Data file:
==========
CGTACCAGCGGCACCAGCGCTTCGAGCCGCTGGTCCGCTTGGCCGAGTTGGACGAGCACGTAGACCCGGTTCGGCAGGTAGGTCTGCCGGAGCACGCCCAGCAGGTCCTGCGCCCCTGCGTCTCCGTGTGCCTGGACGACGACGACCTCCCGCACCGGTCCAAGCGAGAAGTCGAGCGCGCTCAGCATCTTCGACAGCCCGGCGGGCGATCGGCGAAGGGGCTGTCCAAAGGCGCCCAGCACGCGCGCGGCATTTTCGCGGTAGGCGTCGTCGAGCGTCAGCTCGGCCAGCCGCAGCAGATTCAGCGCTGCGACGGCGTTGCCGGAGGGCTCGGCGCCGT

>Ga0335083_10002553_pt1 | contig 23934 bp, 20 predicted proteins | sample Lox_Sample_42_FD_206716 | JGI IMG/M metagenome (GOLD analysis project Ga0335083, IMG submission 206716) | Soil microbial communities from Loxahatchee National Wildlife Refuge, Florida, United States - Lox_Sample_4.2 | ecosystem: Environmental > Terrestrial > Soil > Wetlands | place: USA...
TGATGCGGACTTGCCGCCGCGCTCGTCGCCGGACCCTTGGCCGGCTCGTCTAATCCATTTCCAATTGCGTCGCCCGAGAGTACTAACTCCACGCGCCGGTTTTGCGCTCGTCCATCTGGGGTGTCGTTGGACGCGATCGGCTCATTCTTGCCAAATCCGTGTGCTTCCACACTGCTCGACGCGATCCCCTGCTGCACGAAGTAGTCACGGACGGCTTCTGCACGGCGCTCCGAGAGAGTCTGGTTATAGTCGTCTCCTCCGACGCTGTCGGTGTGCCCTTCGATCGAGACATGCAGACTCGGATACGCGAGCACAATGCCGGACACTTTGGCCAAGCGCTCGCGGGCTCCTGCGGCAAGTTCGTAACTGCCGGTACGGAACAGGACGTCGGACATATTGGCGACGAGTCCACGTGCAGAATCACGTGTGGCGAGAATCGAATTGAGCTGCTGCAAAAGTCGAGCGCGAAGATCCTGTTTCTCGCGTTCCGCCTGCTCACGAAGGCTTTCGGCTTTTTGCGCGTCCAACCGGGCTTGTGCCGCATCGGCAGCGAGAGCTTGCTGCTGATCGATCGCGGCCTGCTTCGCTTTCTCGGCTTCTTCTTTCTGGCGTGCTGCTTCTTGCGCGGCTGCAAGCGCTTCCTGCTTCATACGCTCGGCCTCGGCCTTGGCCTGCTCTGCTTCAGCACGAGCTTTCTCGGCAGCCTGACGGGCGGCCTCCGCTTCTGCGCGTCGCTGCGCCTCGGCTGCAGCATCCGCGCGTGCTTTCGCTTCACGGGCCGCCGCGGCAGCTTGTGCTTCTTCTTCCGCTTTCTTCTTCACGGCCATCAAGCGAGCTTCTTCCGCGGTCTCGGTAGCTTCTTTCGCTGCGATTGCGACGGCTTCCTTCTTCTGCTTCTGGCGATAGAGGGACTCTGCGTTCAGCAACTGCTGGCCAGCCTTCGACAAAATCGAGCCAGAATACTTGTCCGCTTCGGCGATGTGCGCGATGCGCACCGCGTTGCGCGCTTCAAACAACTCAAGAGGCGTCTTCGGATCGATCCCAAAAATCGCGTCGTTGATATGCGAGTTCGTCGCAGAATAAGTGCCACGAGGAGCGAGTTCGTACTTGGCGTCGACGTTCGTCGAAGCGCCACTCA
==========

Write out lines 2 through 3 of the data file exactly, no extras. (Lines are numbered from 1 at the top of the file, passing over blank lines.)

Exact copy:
>Ga0335083_10002553_pt1 | contig 23934 bp, 20 predicted proteins | sample Lox_Sample_42_FD_206716 | JGI IMG/M metagenome (GOLD analysis project Ga0335083, IMG submission 206716) | Soil microbial communities from Loxahatchee National Wildlife Refuge, Florida, United States - Lox_Sample_4.2 | ecosystem: Environmental > Terrestrial > Soil > Wetlands | place: USA...
TGATGCGGACTTGCCGCCGCGCTCGTCGCCGGACCCTTGGCCGGCTCGTCTAATCCATTTCCAATTGCGTCGCCCGAGAGTACTAACTCCACGCGCCGGTTTTGCGCTCGTCCATCTGGGGTGTCGTTGGACGCGATCGGCTCATTCTTGCCAAATCCGTGTGCTTCCACACTGCTCGACGCGATCCCCTGCTGCACGAAGTAGTCACGGACGGCTTCTGCACGGCGCTCCGAGAGAGTCTGGTTATAGTCGTCTCCTCCGACGCTGTCGGTGTGCCCTTCGATCGAGACATGCAGACTCGGATACGCGAGCACAATGCCGGACACTTTGGCCAAGCGCTCGCGGGCTCCTGCGGCAAGTTCGTAACTGCCGGTACGGAACAGGACGTCGGACATATTGGCGACGAGTCCACGTGCAGAATCACGTGTGGCGAGAATCGAATTGAGCTGCTGCAAAAGTCGAGCGCGAAGATCCTGTTTCTCGCGTTCCGCCTGCTCACGAAGGCTTTCGGCTTTTTGCGCGTCCAACCGGGCTTGTGCCGCATCGGCAGCGAGAGCTTGCTGCTGATCGATCGCGGCCTGCTTCGCTTTCTCGGCTTCTTCTTTCTGGCGTGCTGCTTCTTGCGCGGCTGCAAGCGCTTCCTGCTTCATACGCTCGGCCTCGGCCTTGGCCTGCTCTGCTTCAGCACGAGCTTTCTCGGCAGCCTGACGGGCGGCCTCCGCTTCTGCGCGTCGCTGCGCCTCGGCTGCAGCATCCGCGCGTGCTTTCGCTTCACGGGCCGCCGCGGCAGCTTGTGCTTCTTCTTCCGCTTTCTTCTTCACGGCCATCAAGCGAGCTTCTTCCGCGGTCTCGGTAGCTTCTTTCGCTGCGATTGCGACGGCTTCCTTCTTCTGCTTCTGGCGATAGAGGGACTCTGCGTTCAGCAACTGCTGGCCAGCCTTCGACAAAATCGAGCCAGAATACTTGTCCGCTTCGGCGATGTGCGCGATGCGCACCGCGTTGCGCGCTTCAAACAACTCAAGAGGCGTCTTCGGATCGATCCCAAAAATCGCGTCGTTGATATGCGAGTTCGTCGCAGAATAAGTGCCACGAGGAGCGAGTTCGTACTTGGCGTCGACGTTCGTCGAAGCGCCACTCA